The similarly priced Samsung Galaxy S20 Plus lasted 10:31 over 5G, which is nearly 1.5 hours longer than the iPhone 12 Pro. The runtime of Samsung's phone dropped to 8:55 at 120Hz, which is slightly worse than the iPhone 12 Pro over 5G.
To be fair, the Galaxy S20 Plus has a larger 4,500 mAh battery, while the iPhone 12 Pro is rated for 2,815 mAh.
iPhone 12 Pro Max battery life
Now we're talking. The iPhone 12 Pro Max's 3,687 mAh battery lasted a very impressive 10 hours and 53 minutes over 5G. That beats the iPhone 12 Pro by nearly two hours. The Galaxy S20 Ultra with its much bigger 5,000 mAh battery endured for 12 hours and 3 minutes, which fell to 9:13 in 120Hz display mode.
iPhone 12 battery life: Bottom line
Of course, our web surfing test is just one way to measure battery life. And we know that no one is going to surf the web for 10 or 11 hours straight. But this test does give us a way to compare endurance across multiple phones, even if it is a taxing test.
When you're not surfing the web, the iPhone 12's Smart Data mode can automatically switch to 4G to help save battery life. But this only kicks in during certain scenarios, such as when you're streaming music with the screen turned off.
Overall, the iPhone 12 and iPhone 12 Pro battery life is a bummer over 5G, at least when surfing the web. So you may want to manually switch to 4G in some cases to save extra juice.
Also, it’s important to take into account the battery sizes. The iPhones have much lower battery maH but perform far better due to advanced chipsets and hardware+software collaboration
Battery size indeed needs to be taken into consideration here. When it is, iPhones actually look a lot better than the rest. 2,775mAh in iPhones vs. 4,000-4,500mAh on the others. See Below:
Seconds of surfing per mAh of battery drain:
iPhone 12- 10.92 sec
iPhone 12 Pro- 11.81 sec
Galaxy S20- 8.57 sec
Galaxy S20 Plus- 8.41sec
OnePlus 8T- 8.65 sec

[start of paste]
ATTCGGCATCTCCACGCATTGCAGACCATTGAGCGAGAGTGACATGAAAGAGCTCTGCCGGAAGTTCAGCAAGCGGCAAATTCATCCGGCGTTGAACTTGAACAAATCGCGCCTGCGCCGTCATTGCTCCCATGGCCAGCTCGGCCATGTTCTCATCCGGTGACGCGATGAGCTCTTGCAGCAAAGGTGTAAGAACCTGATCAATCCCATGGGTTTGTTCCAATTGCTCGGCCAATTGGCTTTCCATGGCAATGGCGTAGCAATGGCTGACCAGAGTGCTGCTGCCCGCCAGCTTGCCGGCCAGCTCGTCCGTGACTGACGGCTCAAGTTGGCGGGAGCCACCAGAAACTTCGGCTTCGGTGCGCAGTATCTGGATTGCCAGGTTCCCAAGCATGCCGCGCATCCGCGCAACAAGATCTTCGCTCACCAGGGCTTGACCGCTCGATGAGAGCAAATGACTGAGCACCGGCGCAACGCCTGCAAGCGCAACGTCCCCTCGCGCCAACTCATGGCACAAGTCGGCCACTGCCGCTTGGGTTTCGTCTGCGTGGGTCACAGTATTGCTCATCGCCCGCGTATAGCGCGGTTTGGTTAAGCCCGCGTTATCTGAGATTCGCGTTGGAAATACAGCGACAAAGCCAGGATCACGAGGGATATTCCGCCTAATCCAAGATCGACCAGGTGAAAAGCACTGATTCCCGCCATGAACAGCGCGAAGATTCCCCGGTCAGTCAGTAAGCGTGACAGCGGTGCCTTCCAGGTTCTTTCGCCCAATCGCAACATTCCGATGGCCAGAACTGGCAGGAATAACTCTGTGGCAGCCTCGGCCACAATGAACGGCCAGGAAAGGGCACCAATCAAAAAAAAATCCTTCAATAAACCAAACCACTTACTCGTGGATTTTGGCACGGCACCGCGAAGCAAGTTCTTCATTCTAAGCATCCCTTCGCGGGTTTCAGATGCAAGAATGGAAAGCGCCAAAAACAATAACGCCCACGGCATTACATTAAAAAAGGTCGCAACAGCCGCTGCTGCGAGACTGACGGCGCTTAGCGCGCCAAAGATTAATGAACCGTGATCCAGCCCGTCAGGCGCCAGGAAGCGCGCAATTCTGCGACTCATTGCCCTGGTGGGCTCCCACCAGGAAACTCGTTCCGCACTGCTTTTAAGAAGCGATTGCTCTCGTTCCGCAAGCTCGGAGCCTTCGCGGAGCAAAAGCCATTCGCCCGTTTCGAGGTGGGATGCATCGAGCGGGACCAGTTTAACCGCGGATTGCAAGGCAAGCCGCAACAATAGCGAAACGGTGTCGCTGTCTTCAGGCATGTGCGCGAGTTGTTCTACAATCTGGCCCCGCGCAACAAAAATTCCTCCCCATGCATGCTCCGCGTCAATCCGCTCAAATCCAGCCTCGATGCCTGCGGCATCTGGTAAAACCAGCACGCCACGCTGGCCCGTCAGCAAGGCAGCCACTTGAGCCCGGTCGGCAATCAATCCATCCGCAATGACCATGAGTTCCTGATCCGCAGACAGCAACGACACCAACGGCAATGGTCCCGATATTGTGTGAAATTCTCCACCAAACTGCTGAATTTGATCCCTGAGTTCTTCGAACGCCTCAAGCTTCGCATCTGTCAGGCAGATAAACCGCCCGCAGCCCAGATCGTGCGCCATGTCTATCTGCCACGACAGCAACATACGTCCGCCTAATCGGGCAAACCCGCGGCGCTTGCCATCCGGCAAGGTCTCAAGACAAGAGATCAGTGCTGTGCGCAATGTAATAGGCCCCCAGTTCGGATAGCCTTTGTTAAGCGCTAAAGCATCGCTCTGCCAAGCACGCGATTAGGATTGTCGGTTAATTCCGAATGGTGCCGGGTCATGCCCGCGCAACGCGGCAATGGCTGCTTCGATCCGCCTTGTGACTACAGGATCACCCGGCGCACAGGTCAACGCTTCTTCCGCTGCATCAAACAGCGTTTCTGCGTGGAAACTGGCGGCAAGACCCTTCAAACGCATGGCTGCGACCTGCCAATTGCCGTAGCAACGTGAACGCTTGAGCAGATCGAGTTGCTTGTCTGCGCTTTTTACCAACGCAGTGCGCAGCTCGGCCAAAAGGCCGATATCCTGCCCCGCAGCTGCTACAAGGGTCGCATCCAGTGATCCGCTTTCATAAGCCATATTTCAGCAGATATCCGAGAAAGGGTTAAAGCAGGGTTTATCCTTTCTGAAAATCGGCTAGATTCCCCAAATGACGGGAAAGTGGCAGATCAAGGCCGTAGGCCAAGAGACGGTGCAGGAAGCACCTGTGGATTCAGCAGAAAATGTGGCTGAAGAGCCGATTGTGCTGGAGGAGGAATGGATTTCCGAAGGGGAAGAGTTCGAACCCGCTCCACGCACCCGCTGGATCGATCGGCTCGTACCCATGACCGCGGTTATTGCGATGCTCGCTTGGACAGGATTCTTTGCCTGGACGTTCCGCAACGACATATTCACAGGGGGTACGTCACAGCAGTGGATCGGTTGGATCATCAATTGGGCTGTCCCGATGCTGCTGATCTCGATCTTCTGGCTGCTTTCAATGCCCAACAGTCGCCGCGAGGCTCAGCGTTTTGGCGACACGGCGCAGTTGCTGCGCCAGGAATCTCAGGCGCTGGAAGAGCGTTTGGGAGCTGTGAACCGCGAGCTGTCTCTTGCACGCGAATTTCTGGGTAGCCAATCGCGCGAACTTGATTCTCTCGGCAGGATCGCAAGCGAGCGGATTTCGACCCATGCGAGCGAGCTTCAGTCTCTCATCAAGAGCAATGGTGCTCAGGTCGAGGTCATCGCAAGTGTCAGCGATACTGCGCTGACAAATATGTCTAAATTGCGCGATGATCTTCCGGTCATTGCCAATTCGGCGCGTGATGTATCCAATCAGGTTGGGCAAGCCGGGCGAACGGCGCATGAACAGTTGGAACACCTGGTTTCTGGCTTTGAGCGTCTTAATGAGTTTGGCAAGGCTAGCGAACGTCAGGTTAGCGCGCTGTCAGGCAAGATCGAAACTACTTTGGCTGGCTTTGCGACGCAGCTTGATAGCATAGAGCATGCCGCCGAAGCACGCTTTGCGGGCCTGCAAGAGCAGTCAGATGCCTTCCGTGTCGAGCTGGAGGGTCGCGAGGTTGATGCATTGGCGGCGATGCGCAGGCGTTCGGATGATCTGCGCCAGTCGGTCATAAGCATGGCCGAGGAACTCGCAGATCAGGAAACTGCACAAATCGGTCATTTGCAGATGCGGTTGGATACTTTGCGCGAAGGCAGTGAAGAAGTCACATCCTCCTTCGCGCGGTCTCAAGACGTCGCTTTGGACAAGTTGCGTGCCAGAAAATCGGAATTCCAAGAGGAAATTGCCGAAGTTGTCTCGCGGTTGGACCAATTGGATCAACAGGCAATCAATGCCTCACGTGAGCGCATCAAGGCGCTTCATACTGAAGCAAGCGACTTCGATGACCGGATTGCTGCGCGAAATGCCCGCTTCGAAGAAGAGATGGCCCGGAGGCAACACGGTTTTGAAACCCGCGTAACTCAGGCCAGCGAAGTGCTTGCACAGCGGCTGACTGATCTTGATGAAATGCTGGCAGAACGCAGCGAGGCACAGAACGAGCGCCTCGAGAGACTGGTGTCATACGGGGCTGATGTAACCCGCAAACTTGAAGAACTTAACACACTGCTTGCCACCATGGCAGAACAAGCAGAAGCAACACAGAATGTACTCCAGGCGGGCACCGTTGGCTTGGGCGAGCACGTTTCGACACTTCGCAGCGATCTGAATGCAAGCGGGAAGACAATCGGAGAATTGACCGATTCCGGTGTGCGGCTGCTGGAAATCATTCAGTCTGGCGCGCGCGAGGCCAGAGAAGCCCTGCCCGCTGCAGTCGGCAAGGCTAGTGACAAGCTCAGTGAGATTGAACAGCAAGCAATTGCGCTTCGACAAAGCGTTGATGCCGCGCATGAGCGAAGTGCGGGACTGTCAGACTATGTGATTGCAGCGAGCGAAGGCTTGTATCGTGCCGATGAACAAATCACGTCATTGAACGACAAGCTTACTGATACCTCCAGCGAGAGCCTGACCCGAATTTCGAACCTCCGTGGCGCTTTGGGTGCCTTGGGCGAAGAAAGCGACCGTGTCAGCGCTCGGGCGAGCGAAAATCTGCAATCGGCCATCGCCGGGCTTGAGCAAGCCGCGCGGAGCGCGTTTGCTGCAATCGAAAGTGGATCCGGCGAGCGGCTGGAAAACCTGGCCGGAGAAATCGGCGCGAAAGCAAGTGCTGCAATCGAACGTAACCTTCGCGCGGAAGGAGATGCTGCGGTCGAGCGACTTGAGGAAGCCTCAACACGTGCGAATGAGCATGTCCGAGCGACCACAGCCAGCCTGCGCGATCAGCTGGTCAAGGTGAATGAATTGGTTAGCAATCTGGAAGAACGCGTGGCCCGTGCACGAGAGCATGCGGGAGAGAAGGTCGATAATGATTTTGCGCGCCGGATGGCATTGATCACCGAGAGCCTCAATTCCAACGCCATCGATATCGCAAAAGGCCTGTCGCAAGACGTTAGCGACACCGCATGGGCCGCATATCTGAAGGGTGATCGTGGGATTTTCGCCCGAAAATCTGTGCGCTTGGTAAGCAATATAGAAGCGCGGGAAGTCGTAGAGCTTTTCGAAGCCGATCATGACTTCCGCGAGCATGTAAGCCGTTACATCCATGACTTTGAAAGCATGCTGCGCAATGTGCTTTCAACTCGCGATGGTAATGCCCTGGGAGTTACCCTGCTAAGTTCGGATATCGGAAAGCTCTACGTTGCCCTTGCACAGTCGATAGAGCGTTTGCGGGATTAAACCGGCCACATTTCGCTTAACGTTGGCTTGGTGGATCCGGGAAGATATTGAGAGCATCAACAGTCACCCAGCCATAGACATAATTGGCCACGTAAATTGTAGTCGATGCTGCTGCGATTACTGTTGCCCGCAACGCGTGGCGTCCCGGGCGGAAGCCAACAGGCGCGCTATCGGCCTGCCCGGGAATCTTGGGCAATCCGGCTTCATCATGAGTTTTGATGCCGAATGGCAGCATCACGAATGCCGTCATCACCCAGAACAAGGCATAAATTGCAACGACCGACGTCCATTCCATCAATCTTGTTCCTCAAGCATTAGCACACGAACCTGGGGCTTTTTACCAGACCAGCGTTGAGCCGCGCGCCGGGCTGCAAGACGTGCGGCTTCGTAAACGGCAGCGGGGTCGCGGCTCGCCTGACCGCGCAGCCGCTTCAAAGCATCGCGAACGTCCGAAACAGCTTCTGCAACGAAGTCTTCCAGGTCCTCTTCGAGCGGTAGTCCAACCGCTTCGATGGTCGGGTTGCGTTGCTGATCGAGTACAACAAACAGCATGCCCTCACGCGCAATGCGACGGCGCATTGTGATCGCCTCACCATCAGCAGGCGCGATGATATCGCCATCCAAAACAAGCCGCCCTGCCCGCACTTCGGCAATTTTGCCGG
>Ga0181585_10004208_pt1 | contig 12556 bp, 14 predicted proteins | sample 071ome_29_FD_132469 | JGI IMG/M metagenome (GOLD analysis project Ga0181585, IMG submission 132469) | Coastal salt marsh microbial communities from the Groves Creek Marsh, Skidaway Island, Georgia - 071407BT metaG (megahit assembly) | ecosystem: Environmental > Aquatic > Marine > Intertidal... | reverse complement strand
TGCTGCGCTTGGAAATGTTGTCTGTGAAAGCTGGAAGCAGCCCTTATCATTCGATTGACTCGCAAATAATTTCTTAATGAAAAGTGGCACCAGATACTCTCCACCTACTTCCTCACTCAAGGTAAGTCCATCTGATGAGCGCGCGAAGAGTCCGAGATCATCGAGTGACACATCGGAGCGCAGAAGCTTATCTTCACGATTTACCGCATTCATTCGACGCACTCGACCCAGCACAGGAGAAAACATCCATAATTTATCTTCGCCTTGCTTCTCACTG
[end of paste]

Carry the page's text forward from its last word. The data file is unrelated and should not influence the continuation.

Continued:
Pixel 5- 8.76 sec
You'll just be wishing you had more of those mAh...
Fair point but less mAh is what allows the phone to be thinner and lighter. That’s what Apple goes for—not saying it’s what is most important for me. As far as charge, they were able to add 5G reduce the battery size and keep battery performance (according to them) just like the previous gen iPhone 11 Pro, and that in it if itself is an accomplishment. I’d be more interested to see this report with Smart Data vs 5G only
Question 1: Are your "5G" results with 5G On or 5G Auto?
Question 2: What data mode was used? Allow More Data on 5G, Standard, or Low Data Mode?
Question 3: Why on Earth were some iPhones on T-Mobile's 5G and others on AT&T's 5G?
This article is genuinely incomplete. You need a rigorous testing environment (and reviewer) to publish accurate battery life results. Hope to see these corrected in this article or in a follow-up.
If it's mm-wave, yes, it's powering a whole 2nd radio (well the RF portion anyway), so of course battery life will be worse.
If it's sub-6 like T-Mo, this is significant, because it's 1 radio, and it would be much less efficient.
I think it’s the testing methodology: probably reviewer was launching similar sites in circle, so some pages remained cached in memory (6gb in Pro’s), hence less CPU and radio usage -> less power drained.